As part of a new cross-platform initiative dedicated to raising awareness about the status of sharks around the world, the National Geographic Museum will open “SHARKS: On Assignment with Brian Skerry” on May 24, 2017. Featuring the incredible work of award-winning photographer Brian Skerry, the exhibition will include large-scale images, videos, artifacts, life-size models and interactive experiences—all highlighting Skerry’s passion, skill and life-long commitment to conservation of the world’s oceans. The exhibition will remain on view through Oct. 1, 2017.
More than 100 million sharks are killed each year, primarily for their fins. Skerry has gone to extraordinary lengths—spending more than 10,000 hours underwater exploring the world’s oceans with a camera—to show why they need to be protected and appreciated as an integral species within the ecosystem.
Skerry’s first encounter with a female blue shark off the coast of Rhode Island over 30 years ago was a galvanizing moment. “I was entranced by her rich, indigo skin, while every sense in my body was on high alert, my heart racing as I moved closer,” he says. “Drawing to within a couple of feet of each other, she barely acknowledged my presence and then vanished into the haze.”
The spell has only grown stronger in the years since, and the more Skerry understands these creatures, the more he wants to show them in a different light, as something to respect and value rather than revile and fear.
Skerry’s latest stories for National Geographic magazine speak to the importance of these predators to the ecosystem and the dangers they face for survival. He has made 14 trips around the world to photograph tiger sharks, great whites, oceanic whitetips and shortfin makos. A selection of these images will be featured in the exhibition. In addition, the exhibition will take visitors on an immersive journey and will provide the opportunity to see what a shark-proof metal cage looks like up close—and experience a 360-degree visualization from the perspective of an underwater photographer in close encounters with these impressive species.
“For the artist within me, sharks represent an endless well of inspiration, a blend of grace and power that lures me into the sea time and time again in hopes of producing a new rendering that truly captures their essence,” says Skerry. “As a journalist, I’m driven by a sense of responsibility and a sense of the urgent need to broadcast that sharks are in trouble and need our help.”
The exhibition will also include a section devoted to National Geographic’s ocean conservation efforts, including the Pristine Seas project. National Geographic and Explorer-in-Residence Dr. Enric Sala launched the Pristine Seas project to find, survey and help protect the last wild places in the ocean. Through exploration, scientific research, economic and policy analysis, and outreach, National Geographic has worked to establish marine reserves where aquatic life can thrive—while ensuring that they will be effectively managed for years to come. Pristine Seas is one of National Geographic’s key initiatives dedicated to environmental preservation.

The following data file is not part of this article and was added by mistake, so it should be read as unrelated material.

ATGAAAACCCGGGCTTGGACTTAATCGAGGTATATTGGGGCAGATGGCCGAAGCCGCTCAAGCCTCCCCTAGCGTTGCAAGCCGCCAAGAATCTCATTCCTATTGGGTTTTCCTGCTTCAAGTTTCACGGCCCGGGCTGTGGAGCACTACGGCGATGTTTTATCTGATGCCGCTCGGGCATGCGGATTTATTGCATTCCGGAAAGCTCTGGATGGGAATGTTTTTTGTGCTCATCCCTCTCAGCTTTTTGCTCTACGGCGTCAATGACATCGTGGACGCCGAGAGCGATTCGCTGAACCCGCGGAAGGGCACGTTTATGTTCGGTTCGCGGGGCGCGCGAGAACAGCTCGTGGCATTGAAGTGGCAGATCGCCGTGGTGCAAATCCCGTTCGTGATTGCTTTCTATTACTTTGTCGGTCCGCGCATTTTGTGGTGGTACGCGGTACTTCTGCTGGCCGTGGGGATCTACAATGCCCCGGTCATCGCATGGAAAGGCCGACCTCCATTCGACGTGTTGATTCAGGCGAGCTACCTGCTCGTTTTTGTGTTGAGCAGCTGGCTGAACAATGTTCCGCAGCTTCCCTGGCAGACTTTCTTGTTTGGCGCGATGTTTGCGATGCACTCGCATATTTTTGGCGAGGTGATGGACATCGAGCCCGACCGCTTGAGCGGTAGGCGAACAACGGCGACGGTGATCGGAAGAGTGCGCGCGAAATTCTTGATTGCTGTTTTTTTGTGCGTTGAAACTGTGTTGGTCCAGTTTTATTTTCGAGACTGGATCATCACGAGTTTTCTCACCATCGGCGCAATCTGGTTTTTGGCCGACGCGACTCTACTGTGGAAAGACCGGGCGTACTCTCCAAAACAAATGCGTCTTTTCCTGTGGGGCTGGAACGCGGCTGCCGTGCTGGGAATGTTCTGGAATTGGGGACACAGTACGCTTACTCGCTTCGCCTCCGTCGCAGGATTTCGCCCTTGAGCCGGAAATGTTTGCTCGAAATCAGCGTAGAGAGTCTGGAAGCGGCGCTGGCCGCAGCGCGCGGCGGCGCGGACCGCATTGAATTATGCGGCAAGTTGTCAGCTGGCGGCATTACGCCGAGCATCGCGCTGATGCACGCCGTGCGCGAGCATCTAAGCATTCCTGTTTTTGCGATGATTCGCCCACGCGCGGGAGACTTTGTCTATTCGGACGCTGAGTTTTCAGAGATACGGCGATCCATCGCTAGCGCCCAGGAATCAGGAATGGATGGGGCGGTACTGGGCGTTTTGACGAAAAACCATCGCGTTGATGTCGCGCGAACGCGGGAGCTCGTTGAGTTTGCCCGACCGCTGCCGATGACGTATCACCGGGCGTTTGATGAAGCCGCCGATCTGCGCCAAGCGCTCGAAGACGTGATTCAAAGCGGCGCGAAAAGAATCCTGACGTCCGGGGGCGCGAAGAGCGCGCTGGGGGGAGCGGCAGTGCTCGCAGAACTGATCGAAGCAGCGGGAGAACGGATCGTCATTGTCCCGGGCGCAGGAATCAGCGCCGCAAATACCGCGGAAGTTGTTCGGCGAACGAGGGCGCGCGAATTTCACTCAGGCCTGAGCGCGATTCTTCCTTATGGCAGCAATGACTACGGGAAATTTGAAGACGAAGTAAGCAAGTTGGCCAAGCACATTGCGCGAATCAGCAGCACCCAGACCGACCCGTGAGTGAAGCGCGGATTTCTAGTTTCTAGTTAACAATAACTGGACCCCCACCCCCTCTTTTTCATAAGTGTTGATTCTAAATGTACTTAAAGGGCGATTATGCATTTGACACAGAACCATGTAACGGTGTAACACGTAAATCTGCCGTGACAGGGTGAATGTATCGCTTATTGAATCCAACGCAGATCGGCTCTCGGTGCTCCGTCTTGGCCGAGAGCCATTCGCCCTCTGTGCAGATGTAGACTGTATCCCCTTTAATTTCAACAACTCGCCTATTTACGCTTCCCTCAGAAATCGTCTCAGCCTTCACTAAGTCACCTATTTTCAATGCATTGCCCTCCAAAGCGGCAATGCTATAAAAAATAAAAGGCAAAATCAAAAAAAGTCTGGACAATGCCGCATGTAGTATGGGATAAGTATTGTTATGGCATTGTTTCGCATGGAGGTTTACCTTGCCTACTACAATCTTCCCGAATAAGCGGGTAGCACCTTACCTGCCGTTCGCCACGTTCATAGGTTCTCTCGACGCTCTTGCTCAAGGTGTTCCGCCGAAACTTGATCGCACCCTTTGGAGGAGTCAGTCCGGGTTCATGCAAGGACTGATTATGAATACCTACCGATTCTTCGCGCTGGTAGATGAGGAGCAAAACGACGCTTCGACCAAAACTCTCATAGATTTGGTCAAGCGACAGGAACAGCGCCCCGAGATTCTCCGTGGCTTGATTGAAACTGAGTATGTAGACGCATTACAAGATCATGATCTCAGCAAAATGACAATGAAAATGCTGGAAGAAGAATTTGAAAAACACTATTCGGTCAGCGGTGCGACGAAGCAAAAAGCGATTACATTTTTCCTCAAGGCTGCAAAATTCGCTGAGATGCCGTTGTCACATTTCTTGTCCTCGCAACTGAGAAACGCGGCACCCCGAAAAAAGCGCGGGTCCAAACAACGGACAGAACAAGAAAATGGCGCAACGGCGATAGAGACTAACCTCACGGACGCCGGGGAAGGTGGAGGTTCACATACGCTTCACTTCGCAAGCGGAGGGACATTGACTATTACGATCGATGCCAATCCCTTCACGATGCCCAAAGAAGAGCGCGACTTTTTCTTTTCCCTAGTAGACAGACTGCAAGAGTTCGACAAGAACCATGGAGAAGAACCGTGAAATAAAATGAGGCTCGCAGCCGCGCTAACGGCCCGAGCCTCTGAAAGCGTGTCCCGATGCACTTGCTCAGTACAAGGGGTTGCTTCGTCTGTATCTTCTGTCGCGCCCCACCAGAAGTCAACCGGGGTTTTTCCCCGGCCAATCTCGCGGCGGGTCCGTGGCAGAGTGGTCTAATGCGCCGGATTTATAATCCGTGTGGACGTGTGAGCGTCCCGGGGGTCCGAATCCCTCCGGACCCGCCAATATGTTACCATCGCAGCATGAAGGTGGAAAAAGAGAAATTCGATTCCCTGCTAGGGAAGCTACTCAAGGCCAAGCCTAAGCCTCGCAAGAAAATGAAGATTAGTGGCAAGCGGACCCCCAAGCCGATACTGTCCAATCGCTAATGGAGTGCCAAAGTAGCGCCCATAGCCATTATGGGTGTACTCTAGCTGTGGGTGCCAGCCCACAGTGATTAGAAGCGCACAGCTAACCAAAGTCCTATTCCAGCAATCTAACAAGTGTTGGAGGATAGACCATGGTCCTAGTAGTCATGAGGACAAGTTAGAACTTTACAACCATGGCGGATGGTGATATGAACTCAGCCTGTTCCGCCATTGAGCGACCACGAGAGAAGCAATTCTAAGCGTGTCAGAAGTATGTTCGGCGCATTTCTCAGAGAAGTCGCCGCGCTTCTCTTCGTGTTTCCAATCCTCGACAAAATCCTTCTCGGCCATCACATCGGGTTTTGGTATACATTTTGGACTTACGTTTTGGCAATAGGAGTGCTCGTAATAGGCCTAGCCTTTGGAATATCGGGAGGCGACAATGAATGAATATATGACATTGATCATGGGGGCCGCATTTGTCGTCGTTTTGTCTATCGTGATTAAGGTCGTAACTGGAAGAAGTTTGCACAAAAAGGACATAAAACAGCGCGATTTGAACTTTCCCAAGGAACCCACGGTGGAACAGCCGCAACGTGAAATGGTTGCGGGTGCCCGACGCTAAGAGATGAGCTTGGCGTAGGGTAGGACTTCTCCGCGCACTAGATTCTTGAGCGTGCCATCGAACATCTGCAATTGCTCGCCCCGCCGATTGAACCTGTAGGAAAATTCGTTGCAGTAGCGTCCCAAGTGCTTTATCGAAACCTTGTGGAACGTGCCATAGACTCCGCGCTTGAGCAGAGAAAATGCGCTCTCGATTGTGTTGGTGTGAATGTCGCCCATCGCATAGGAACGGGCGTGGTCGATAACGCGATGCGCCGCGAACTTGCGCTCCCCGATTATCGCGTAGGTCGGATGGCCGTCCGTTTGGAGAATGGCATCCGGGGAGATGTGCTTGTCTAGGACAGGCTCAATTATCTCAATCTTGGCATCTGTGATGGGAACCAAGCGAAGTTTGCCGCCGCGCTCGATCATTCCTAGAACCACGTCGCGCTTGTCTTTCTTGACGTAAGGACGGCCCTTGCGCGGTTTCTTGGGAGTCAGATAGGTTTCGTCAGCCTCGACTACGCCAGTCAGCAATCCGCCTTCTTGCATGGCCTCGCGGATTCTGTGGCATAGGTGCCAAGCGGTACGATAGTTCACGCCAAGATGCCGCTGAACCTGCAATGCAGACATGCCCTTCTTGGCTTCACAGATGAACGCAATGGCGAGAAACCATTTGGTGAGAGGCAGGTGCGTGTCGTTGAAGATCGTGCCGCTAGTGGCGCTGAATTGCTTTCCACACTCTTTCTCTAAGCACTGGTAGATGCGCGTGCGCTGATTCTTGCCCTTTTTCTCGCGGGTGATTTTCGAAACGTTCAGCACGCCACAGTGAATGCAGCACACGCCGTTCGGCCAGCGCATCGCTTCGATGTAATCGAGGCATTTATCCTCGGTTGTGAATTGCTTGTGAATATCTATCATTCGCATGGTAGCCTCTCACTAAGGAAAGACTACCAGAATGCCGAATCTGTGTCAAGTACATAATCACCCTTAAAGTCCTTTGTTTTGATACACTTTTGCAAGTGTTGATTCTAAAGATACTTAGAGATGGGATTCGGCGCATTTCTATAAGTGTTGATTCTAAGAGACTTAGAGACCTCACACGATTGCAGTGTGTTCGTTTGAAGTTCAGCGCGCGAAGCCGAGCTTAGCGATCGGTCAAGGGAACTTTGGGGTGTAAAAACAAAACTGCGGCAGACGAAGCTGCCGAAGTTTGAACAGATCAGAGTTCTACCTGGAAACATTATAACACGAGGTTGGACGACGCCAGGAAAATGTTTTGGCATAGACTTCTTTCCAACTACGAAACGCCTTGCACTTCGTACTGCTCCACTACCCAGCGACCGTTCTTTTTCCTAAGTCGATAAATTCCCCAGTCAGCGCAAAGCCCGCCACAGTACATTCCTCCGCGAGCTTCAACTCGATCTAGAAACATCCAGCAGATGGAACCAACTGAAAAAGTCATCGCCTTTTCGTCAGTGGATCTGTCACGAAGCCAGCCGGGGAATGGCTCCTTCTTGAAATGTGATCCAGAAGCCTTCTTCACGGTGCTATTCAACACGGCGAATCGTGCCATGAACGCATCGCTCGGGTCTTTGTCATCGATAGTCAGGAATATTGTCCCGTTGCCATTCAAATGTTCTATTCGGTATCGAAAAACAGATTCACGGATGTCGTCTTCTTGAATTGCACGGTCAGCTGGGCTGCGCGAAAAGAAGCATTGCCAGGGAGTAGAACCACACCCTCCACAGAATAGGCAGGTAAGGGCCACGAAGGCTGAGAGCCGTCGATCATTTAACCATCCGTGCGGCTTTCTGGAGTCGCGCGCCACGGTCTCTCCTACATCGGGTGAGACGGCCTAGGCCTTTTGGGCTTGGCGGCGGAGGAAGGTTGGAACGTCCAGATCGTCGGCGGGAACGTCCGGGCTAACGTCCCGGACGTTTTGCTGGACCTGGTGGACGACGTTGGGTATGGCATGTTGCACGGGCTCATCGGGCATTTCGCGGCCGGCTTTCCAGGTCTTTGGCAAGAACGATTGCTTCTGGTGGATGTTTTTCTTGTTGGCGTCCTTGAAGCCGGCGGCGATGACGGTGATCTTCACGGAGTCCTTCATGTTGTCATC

“This exhibition is another example of the ways in which National Geographic uses its powerful storytelling to make a meaningful impact on conservation efforts,” says Kathryn Keane, vice president of National Geographic Exhibitions. “Brian’s life story and his powerful photographs take the standard perception of these feared and iconic predators and turn it on its head. Through their sheer majesty and beauty, his photographs help us gain a deeper understanding of the world’s sharks and see them in an entirely new light.”
About Brian Skerry:
Award-winning National Geographic photojournalist and conservationist Brian Skerry specializes in marine wildlife and underwater environments—from tropical coral reefs to polar ice. Over the course of his career, Brian has spent over 10,000 hours underwater. While on assignment, he’s lived on the bottom of the sea, spent months aboard fishing boats, and traveled in everything from snowmobiles to canoes to the Goodyear Blimp to get the picture. A National Geographic magazine photographer since 1998, Brian’s work has also appeared in a wide range of other prestigious outlets, including BBC Wildlife, U.S. News & World Report and Sports Illustrated. He’s won the coveted Wildlife Photographer of the Year competition 11 times, in addition to many other prizes. In 2014, he was named a National Geographic Photography Fellow and in 2015, a Nikon Ambassador. Additionally, Skerry will be honored as the Rolex National Geographic Explorer of the Year at the National Geographic Explorers Festival in Washington, D.C. in June.
The National Geographic Museum, 1145 17th Street, N.W., Washington, D.C., is open every day (except Thanksgiving and Christmas) from 10 a.m. to 6 p.m.
A press preview of “Sharks: On Assignment with Brian Skerry” will be held on Tuesday, May 23, 2017 from 10 am – 12 noon. Skerry will give remarks and offer a tour of the exhibition. To RSVP, please contact Sara Durr at firstname.lastname@example.org.
Skerry will give a behind-the-scenes look at his work during a talk on Tuesday, May 23, 2017 at 7:30 pm. Tickets are $25. For more information, please see here.
A free family festival celebrating the world’s oceans will take place on Saturday, July 22.
Additionally, National Geographic will bring the shark experience to life across its many interactive platforms, including a new book, SHARK (National Geographic; on sale June 13, 2017; ISBN 978-1-4262- 1910-8; 208 pages; $25), a magazine feature, live events, a new app in partnership with Atlantic White Shark Conservancy and the premiere of Nat Geo WILD’s fifth annual week-long SharkFest on Sunday, July 23, 2017. For information, please see here.
Images, usage requirements and other assets are available here.